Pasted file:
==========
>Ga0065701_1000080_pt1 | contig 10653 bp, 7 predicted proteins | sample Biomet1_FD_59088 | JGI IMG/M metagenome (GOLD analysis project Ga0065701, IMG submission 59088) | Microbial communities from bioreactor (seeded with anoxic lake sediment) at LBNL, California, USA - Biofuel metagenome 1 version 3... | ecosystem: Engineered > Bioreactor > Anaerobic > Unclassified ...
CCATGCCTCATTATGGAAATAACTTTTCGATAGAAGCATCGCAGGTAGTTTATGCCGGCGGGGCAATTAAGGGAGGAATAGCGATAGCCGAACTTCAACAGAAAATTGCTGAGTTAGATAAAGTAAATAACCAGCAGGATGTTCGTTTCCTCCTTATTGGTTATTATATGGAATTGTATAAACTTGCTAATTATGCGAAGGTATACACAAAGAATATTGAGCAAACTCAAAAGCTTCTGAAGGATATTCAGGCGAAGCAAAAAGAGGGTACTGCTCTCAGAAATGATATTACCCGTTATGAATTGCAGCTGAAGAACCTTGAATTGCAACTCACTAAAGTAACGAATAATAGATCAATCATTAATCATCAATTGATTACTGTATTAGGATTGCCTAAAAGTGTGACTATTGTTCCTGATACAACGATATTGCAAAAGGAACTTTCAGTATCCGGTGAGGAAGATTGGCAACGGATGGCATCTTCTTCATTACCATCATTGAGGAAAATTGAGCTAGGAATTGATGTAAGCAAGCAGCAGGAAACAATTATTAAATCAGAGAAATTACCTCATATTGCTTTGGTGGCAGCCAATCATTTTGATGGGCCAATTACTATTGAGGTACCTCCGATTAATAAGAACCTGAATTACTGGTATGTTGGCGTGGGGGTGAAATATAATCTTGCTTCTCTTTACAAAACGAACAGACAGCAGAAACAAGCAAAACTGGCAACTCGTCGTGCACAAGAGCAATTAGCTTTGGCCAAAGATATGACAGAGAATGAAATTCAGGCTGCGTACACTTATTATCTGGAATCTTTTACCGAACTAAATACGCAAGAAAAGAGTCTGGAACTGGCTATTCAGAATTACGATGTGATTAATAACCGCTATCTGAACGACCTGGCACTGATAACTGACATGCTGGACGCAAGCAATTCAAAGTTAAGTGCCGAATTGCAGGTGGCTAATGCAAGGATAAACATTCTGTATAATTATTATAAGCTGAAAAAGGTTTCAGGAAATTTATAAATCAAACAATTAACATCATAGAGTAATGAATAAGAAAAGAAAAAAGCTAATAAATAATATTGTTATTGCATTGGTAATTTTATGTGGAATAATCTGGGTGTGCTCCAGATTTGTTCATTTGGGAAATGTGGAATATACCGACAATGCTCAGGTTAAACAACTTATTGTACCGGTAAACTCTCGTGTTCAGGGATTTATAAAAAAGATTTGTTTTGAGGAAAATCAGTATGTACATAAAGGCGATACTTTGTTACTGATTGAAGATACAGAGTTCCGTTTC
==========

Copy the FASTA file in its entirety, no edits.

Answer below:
>Ga0065701_1000080_pt1 | contig 10653 bp, 7 predicted proteins | sample Biomet1_FD_59088 | JGI IMG/M metagenome (GOLD analysis project Ga0065701, IMG submission 59088) | Microbial communities from bioreactor (seeded with anoxic lake sediment) at LBNL, California, USA - Biofuel metagenome 1 version 3... | ecosystem: Engineered > Bioreactor > Anaerobic > Unclassified ...
CCATGCCTCATTATGGAAATAACTTTTCGATAGAAGCATCGCAGGTAGTTTATGCCGGCGGGGCAATTAAGGGAGGAATAGCGATAGCCGAACTTCAACAGAAAATTGCTGAGTTAGATAAAGTAAATAACCAGCAGGATGTTCGTTTCCTCCTTATTGGTTATTATATGGAATTGTATAAACTTGCTAATTATGCGAAGGTATACACAAAGAATATTGAGCAAACTCAAAAGCTTCTGAAGGATATTCAGGCGAAGCAAAAAGAGGGTACTGCTCTCAGAAATGATATTACCCGTTATGAATTGCAGCTGAAGAACCTTGAATTGCAACTCACTAAAGTAACGAATAATAGATCAATCATTAATCATCAATTGATTACTGTATTAGGATTGCCTAAAAGTGTGACTATTGTTCCTGATACAACGATATTGCAAAAGGAACTTTCAGTATCCGGTGAGGAAGATTGGCAACGGATGGCATCTTCTTCATTACCATCATTGAGGAAAATTGAGCTAGGAATTGATGTAAGCAAGCAGCAGGAAACAATTATTAAATCAGAGAAATTACCTCATATTGCTTTGGTGGCAGCCAATCATTTTGATGGGCCAATTACTATTGAGGTACCTCCGATTAATAAGAACCTGAATTACTGGTATGTTGGCGTGGGGGTGAAATATAATCTTGCTTCTCTTTACAAAACGAACAGACAGCAGAAACAAGCAAAACTGGCAACTCGTCGTGCACAAGAGCAATTAGCTTTGGCCAAAGATATGACAGAGAATGAAATTCAGGCTGCGTACACTTATTATCTGGAATCTTTTACCGAACTAAATACGCAAGAAAAGAGTCTGGAACTGGCTATTCAGAATTACGATGTGATTAATAACCGCTATCTGAACGACCTGGCACTGATAACTGACATGCTGGACGCAAGCAATTCAAAGTTAAGTGCCGAATTGCAGGTGGCTAATGCAAGGATAAACATTCTGTATAATTATTATAAGCTGAAAAAGGTTTCAGGAAATTTATAAATCAAACAATTAACATCATAGAGTAATGAATAAGAAAAGAAAAAAGCTAATAAATAATATTGTTATTGCATTGGTAATTTTATGTGGAATAATCTGGGTGTGCTCCAGATTTGTTCATTTGGGAAATGTGGAATATACCGACAATGCTCAGGTTAAACAACTTATTGTACCGGTAAACTCTCGTGTTCAGGGATTTATAAAAAAGATTTGTTTTGAGGAAAATCAGTATGTACATAAAGGCGATACTTTGTTACTGATTGAAGATACAGAGTTCCGTTTC